Thursday, April 17, 2014

Extopian

Disaster preparedness, survival, self sufficiency and sustainability resources.

Whether you have a homestead, farm or simply some spare yard space at your residential home, there is certainly no other
species of animal more suited nor more than the chicken. Meat, eggs, fertilizer, waste disposal, and pest control are among the qualities of the home flock. Because of their comparatively minor outlay, ease of care and short turn around on your effort and money, they are an excellent “starter crop” for individuals looking to dabble in self-sufficiency. With many urban areas loosening or completely repealing their restrictions on suburban and urban farming, there has rarely been better time to give it a go.

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Optimizing Your Homestead Farming & Gardening

| June 15, 2009 | Featured, Food
Views: 3352 | No Comments

Many of us have a garden and enjoy fresh vegetables during the summer and fall. Maybe we even have a few chickens for eggs and meat. But many of us may want to extend our homesteading to what I call “hard-core” homesteading. This is serious homesteading, aimed at being able to provide your family with nearly all of its basic needs. Luckily, most of us with a piece of out-of-the-way land can become nearly “store-bought-free,” raising much of what we need in nearly the same way as did our ancestors. There is a vast difference between this type of survival homesteading and stars-in-the-eyes, back-to-nature, recreational homesteading to relieve stress and provide enjoyment. The difference is not so much in how-to, but in discipline and learning.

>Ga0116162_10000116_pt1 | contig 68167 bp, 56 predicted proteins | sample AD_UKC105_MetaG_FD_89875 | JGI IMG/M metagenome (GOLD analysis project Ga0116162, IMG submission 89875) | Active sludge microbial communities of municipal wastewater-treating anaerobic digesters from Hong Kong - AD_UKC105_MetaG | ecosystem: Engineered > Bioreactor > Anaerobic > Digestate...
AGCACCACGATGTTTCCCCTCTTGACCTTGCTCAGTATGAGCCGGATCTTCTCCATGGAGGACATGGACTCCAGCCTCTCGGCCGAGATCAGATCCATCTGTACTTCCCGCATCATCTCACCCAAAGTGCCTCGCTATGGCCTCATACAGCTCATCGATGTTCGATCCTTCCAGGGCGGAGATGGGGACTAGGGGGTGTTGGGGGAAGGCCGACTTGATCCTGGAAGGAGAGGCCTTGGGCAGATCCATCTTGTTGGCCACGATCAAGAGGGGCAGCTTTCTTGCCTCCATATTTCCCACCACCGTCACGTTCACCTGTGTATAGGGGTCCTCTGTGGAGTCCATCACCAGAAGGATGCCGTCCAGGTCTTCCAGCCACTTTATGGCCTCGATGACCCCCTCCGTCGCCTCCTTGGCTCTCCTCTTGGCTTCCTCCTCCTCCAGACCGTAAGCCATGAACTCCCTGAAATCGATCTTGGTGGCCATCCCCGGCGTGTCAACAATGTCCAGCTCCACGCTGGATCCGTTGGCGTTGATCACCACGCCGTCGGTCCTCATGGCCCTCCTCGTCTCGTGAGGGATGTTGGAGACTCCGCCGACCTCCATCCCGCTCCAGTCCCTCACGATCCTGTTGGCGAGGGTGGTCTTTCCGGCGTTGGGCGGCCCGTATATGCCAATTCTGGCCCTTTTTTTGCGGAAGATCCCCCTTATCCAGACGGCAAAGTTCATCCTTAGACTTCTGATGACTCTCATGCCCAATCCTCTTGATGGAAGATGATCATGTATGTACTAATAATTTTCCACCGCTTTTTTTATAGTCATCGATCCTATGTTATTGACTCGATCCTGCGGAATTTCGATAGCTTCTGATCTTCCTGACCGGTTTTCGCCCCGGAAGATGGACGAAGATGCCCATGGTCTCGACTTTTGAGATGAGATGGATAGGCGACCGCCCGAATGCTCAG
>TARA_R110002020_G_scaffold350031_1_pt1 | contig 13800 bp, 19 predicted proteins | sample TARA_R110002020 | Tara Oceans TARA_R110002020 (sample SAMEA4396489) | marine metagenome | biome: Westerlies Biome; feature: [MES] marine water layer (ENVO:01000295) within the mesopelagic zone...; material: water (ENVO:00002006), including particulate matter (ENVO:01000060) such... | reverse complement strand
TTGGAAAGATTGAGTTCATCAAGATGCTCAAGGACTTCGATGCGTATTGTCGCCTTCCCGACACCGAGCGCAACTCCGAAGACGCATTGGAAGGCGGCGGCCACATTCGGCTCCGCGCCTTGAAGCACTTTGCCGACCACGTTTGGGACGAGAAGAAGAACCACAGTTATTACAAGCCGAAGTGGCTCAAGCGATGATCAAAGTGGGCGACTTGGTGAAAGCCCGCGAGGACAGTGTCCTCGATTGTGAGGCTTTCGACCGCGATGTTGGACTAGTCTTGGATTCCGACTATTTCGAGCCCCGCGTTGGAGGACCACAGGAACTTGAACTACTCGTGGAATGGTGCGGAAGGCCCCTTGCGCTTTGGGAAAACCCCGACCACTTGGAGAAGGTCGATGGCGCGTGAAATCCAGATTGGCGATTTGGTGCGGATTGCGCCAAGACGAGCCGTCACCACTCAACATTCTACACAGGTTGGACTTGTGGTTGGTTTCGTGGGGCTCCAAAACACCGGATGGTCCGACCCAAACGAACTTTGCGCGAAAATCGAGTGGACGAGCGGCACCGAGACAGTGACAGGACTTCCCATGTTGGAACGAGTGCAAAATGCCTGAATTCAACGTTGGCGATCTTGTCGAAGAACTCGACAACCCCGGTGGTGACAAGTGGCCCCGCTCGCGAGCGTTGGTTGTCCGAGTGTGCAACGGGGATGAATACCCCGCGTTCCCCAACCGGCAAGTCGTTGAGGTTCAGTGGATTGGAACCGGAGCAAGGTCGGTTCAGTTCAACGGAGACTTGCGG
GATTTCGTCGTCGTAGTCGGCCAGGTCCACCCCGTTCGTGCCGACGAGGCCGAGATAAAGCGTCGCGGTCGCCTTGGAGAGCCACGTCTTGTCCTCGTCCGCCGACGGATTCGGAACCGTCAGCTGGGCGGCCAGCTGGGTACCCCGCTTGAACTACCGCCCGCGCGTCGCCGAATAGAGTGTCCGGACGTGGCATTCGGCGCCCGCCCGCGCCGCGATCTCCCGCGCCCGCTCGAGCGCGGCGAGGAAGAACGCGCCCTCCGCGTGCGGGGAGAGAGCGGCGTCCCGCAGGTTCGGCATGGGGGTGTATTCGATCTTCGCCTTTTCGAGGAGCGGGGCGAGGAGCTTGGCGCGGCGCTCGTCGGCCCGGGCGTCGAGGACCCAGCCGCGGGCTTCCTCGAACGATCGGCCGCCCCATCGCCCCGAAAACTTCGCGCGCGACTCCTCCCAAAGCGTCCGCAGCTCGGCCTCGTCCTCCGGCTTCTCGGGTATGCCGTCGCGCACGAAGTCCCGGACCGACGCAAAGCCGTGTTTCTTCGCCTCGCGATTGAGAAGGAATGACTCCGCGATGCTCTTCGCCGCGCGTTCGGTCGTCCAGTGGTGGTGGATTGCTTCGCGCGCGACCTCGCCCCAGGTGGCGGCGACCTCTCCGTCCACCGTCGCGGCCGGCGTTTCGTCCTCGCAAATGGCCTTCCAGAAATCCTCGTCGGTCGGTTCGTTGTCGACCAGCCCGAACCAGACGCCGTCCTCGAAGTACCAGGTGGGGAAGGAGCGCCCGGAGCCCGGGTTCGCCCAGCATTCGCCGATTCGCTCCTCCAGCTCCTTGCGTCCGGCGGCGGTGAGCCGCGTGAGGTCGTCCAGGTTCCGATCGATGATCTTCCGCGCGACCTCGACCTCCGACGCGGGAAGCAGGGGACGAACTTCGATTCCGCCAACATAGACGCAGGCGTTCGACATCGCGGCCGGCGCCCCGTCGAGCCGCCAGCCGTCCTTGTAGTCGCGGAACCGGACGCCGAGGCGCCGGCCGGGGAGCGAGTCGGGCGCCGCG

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The Dairy Goat — A Gallon of Milk a Day

| May 20, 2009 | Featured, Food, Resources
Views: 21786 | No Comments

Looking for a way to combine sufficiency with efficiency? The most efficient animal on the place is the goat. It is scoffed at by skeptics, eyed by the curious, and well-loved by those who know. Countless people already know the benefits of goat milk, but in case you haven’t heard, the milk from goats contains considerable smaller fat globules, making it easier to digest than milk from a cow. The curd is much softer and smaller, and vitamin A appears in pure form, as contrasted with carotene found in cow’s milk.

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Angora rabbits have a long history. They are one of the oldest breeds and it is thought that they were kept for wool in Roman times. For hundreds of years, breeders in France have kept them and exported some of the wool to Britain, often in a yarn which was a mixture of Angora and sheep’s wool. Most Angoras you see are white, but they can be in any of twelve colors. The wool can be as long as six inches, with feathery plumes on the ears and feet called ‘furnishings’. They seem to be particularly docile, sweet-tempered animals.

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Backyard Rabbit Keeping, Part 14/15 – Showing

| February 24, 2009 | Featured, Resources, Urban
Views: 3060 | No Comments

If you would like to get involved, join the club of the breed of your choice, or let your children join – these clubs are particularly kind to young exhibitors. In this way your knowledge will quickly build up. Breeding for showing can get very complicated and, in fact, it can be well out of the realm of self-sufficiency, but there is still an element of backyarding about it. Very rarely do you find a large producer who exhibits rabbits. The Fancy are dedicated and extremely knowledgeable, but they are nearly always ‘in a small way’ with their livestock.

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You may have made up your mind against fur production; it could be argued that a fur coat is out of place in a back yard. There is certainly an image of slightly decadent luxury clinging to fur, even now, in some parts of the world. But there is also the frontier man, Davy Crockett sort of warm fur clothing with no pretensions whatever so if the image bothers you, think of Davy Crockett. Most of the published material about curing skins says don’t (but if you must, they add, do this or that). The reason is that curing furs is a skill like many another, presumably once known to mankind in general and now something of a mystery to most of us. Experts have heard so many wails of anguish from enthusiastic amateurs who have expected to get professional results at their first try, and failed, that they are wary of giving advice.

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